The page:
I have never visualized what my father’s brain might look like. At some point, I learned to draw and name the structures of the human brain, the cerebrum, the cerebellum, and the medulla, and all the major nerves that emerged from it. I even learned to classify people as brainless, brainy, brainwashed, brain dead, and brain pickers. However, I never stopped to imagine what his vital organs would look like.
Tragedy happened all around me. Other’s fathers suffered massive heart attacks, high blood pressure, strokes, and neural dysfunctions. I sympathized, I felt sad, I even consoled. But I realize I never really empathized. How could I? I had never seen death or suffering closely. My grandfather died when I was 11 (and he was old and ailing anyway). I wasn’t around my grandmother when she died. Death was like news that came, not a visual display of the physical manifestations that happened, someone stopped functioning, or someone I saw everyday was no longer visible. The living members of my family have never been seriously sick. Childbirth, indigestion issues, or removal of kidney stones did not count. A distant uncle of an even more distant cousin once had a hepatic inflammation. All we ended up saying is how careful he should have been with his alcohol intake habits.
So it came as a surprise when father complained of severe headache. He jokingly blamed it on my mother’s nagging habits when she nagged him into seeing a doctor. Before we knew, there were talks about high blood pressure, cerebral hemorrhage, multiple blood clots in the brain, and an arrangement made for immediate surgery. One morning, I called home to be told he had a headache. 2 mornings later, he was recovering in the ICU. And all I could do, like a helpless nincompoop, too busy to battle courses and stay put in the American soil was, listen. Listen helplessly as I saw images of my father in a hospital, his head bandaged, strongly fighting cerebral strokes. This is not what I imagined would happen to him at his age. For the first time, the possibility of my parents dying occurred to me. And it scared the shit out of me. Not that I ever thought my loved ones were immortals, who would be untouched by death. But some irrational part of me always believed that death and suffering can never happen to my parents. It happened to others, when they grew old, and you were supposed to empathize and wish them well. But it wasn’t going to happen to my parents. Ever.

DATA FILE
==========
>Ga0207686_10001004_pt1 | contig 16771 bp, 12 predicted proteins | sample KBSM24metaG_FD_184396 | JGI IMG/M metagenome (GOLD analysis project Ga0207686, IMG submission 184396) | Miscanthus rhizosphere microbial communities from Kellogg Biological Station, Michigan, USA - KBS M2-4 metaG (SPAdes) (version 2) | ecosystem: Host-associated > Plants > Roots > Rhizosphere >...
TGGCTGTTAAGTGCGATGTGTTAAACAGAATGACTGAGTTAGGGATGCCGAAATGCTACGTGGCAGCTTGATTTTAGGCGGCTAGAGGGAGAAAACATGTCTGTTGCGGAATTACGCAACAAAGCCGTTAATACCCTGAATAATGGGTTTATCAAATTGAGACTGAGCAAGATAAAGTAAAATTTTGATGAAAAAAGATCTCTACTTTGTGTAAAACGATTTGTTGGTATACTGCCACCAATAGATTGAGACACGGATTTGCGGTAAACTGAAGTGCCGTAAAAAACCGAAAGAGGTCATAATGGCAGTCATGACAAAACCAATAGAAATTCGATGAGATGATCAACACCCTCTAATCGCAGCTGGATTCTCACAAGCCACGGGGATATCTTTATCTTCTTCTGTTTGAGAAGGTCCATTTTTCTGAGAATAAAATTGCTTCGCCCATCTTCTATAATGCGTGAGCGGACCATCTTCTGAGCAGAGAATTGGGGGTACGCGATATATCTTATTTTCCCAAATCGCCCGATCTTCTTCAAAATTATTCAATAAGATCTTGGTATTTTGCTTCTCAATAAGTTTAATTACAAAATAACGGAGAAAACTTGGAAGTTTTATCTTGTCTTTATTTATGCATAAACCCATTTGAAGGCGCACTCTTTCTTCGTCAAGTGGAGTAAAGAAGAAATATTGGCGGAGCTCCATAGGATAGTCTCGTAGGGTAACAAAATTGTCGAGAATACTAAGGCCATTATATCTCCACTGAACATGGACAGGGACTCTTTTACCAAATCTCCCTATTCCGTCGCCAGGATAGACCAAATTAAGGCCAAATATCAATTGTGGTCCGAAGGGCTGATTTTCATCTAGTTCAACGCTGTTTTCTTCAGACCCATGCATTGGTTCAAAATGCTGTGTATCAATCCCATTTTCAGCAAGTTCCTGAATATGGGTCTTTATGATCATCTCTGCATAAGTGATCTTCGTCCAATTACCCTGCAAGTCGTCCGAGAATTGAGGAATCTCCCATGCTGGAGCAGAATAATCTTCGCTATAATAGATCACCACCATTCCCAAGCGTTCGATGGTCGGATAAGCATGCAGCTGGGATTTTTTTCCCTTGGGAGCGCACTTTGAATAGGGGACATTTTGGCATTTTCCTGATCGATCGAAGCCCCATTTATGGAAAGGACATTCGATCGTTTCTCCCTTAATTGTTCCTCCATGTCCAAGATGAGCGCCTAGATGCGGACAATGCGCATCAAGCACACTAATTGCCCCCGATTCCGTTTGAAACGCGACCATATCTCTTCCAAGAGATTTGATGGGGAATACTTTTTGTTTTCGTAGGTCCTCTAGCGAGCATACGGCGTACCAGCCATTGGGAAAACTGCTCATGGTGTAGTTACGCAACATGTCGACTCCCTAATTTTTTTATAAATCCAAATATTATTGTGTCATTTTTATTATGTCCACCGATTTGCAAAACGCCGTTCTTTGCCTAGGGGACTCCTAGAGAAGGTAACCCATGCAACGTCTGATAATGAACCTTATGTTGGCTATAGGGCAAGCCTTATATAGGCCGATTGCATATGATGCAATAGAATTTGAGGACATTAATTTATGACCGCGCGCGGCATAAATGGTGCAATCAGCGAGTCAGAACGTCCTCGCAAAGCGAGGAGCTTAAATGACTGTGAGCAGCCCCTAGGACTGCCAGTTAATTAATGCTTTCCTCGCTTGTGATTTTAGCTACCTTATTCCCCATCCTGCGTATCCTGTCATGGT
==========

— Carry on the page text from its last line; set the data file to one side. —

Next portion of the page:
It’s a helpless feeling, and no amount of convincing can help you. You know you can just take the next flight and reach Kolkata, screw the semester. You haven’t sold your soul to anyone. Yet. And this is what I have been questioning myself. Would my father not come see me wherever I was if I suffered a stroke? Then why am I not doing the same? Because I was greedily waiting for the semester to end, so that I can take full 2 weeks off, even bargain with the advisor to see if I can extend it up to 3 weeks. The irony is, my father would hopefully be back on his feet by then, and not in as much need of seeing me as he is now. Seriously, how naïve I am, that I have never imagined him lying in an ICU, hooked to bottles of IV. Blood clots in the brain, are you kidding me? Those only happened to people in movies.
My stomach churns at these thoughts. I have suffered from a strange physiological phenomenon since morning. I didn’t cry, but my eyes kept shedding tears, not once in a while, but generous amounts of raindrops. It seemed a dam had broken somewhere. I unseeingly stared at the TV. I wasn’t crying, but tears rolled down my eyes in abundance. For the first time, I fear the power of death, and the devastation that mortality leaves in its wake. Morbid thoughts engulf me as I try to think and reason, like I would do with a research problem, how exactly this could happen to my father, who I thought was neither old, not ailing, and who most importantly, I thought would remain unaffected by pain and suffering. He once told me that the day you really grow up is the day your parents die, and not when the day you finish college, get a job, or have children. I am amazed at how the veracity of his words just started to make sense to me.